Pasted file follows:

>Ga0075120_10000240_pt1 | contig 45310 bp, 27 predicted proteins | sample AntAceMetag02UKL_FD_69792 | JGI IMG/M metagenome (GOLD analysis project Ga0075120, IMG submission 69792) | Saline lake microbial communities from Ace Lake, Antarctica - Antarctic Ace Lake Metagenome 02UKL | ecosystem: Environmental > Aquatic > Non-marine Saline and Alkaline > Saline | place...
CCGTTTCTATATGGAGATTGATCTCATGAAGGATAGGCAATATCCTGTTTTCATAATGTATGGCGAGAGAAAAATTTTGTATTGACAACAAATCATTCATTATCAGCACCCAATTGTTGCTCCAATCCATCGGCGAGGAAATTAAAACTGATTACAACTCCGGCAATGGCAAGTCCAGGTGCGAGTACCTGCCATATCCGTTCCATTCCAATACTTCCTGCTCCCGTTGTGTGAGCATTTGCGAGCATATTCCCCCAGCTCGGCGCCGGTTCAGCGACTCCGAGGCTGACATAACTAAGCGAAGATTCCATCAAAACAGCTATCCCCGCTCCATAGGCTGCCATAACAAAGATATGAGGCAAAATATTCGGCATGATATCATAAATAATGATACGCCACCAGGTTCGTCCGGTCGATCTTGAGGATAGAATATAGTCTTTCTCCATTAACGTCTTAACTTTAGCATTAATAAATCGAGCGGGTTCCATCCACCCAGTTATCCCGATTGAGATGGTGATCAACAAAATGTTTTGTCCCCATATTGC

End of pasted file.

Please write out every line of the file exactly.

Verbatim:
>Ga0075120_10000240_pt1 | contig 45310 bp, 27 predicted proteins | sample AntAceMetag02UKL_FD_69792 | JGI IMG/M metagenome (GOLD analysis project Ga0075120, IMG submission 69792) | Saline lake microbial communities from Ace Lake, Antarctica - Antarctic Ace Lake Metagenome 02UKL | ecosystem: Environmental > Aquatic > Non-marine Saline and Alkaline > Saline | place...
CCGTTTCTATATGGAGATTGATCTCATGAAGGATAGGCAATATCCTGTTTTCATAATGTATGGCGAGAGAAAAATTTTGTATTGACAACAAATCATTCATTATCAGCACCCAATTGTTGCTCCAATCCATCGGCGAGGAAATTAAAACTGATTACAACTCCGGCAATGGCAAGTCCAGGTGCGAGTACCTGCCATATCCGTTCCATTCCAATACTTCCTGCTCCCGTTGTGTGAGCATTTGCGAGCATATTCCCCCAGCTCGGCGCCGGTTCAGCGACTCCGAGGCTGACATAACTAAGCGAAGATTCCATCAAAACAGCTATCCCCGCTCCATAGGCTGCCATAACAAAGATATGAGGCAAAATATTCGGCATGATATCATAAATAATGATACGCCACCAGGTTCGTCCGGTCGATCTTGAGGATAGAATATAGTCTTTCTCCATTAACGTCTTAACTTTAGCATTAATAAATCGAGCGGGTTCCATCCACCCAGTTATCCCGATTGAGATGGTGATCAACAAAATGTTTTGTCCCCATATTGC